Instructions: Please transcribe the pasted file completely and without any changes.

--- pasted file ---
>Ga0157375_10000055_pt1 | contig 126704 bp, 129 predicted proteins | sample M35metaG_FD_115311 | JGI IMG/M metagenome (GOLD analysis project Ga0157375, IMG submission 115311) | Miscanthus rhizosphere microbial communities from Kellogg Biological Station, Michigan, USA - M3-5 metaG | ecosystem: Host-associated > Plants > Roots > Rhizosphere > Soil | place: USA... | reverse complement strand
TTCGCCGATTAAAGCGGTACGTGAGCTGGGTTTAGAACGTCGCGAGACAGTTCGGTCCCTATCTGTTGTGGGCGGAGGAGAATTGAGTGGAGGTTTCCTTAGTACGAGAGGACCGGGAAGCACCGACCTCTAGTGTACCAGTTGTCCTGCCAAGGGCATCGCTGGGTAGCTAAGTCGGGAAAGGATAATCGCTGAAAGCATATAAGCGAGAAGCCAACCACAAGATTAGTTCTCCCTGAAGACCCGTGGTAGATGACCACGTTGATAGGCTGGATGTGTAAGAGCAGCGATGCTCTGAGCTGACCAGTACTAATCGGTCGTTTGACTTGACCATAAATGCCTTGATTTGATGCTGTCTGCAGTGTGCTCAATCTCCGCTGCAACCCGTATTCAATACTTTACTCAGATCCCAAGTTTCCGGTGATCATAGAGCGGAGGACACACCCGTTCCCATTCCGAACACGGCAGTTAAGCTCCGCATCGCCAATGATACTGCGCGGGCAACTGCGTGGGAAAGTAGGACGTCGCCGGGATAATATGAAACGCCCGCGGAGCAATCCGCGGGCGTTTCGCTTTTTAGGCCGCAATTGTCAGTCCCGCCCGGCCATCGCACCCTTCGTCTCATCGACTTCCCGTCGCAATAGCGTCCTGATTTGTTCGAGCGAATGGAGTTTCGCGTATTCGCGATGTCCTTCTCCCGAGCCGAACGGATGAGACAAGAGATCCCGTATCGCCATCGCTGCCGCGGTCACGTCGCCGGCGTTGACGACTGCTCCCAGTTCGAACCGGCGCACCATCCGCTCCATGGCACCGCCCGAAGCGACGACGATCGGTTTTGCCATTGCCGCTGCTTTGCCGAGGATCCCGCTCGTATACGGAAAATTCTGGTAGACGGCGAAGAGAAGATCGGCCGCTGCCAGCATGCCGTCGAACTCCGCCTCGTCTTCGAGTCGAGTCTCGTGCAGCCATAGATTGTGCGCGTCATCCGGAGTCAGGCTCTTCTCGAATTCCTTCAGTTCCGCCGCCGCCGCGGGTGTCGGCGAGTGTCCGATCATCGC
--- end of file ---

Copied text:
>Ga0157375_10000055_pt1 | contig 126704 bp, 129 predicted proteins | sample M35metaG_FD_115311 | JGI IMG/M metagenome (GOLD analysis project Ga0157375, IMG submission 115311) | Miscanthus rhizosphere microbial communities from Kellogg Biological Station, Michigan, USA - M3-5 metaG | ecosystem: Host-associated > Plants > Roots > Rhizosphere > Soil | place: USA... | reverse complement strand
TTCGCCGATTAAAGCGGTACGTGAGCTGGGTTTAGAACGTCGCGAGACAGTTCGGTCCCTATCTGTTGTGGGCGGAGGAGAATTGAGTGGAGGTTTCCTTAGTACGAGAGGACCGGGAAGCACCGACCTCTAGTGTACCAGTTGTCCTGCCAAGGGCATCGCTGGGTAGCTAAGTCGGGAAAGGATAATCGCTGAAAGCATATAAGCGAGAAGCCAACCACAAGATTAGTTCTCCCTGAAGACCCGTGGTAGATGACCACGTTGATAGGCTGGATGTGTAAGAGCAGCGATGCTCTGAGCTGACCAGTACTAATCGGTCGTTTGACTTGACCATAAATGCCTTGATTTGATGCTGTCTGCAGTGTGCTCAATCTCCGCTGCAACCCGTATTCAATACTTTACTCAGATCCCAAGTTTCCGGTGATCATAGAGCGGAGGACACACCCGTTCCCATTCCGAACACGGCAGTTAAGCTCCGCATCGCCAATGATACTGCGCGGGCAACTGCGTGGGAAAGTAGGACGTCGCCGGGATAATATGAAACGCCCGCGGAGCAATCCGCGGGCGTTTCGCTTTTTAGGCCGCAATTGTCAGTCCCGCCCGGCCATCGCACCCTTCGTCTCATCGACTTCCCGTCGCAATAGCGTCCTGATTTGTTCGAGCGAATGGAGTTTCGCGTATTCGCGATGTCCTTCTCCCGAGCCGAACGGATGAGACAAGAGATCCCGTATCGCCATCGCTGCCGCGGTCACGTCGCCGGCGTTGACGACTGCTCCCAGTTCGAACCGGCGCACCATCCGCTCCATGGCACCGCCCGAAGCGACGACGATCGGTTTTGCCATTGCCGCTGCTTTGCCGAGGATCCCGCTCGTATACGGAAAATTCTGGTAGACGGCGAAGAGAAGATCGGCCGCTGCCAGCATGCCGTCGAACTCCGCCTCGTCTTCGAGTCGAGTCTCGTGCAGCCATAGATTGTGCGCGTCATCCGGAGTCAGGCTCTTCTCGAATTCCTTCAGTTCCGCCGCCGCCGCGGGTGTCGGCGAGTGTCCGATCATCGC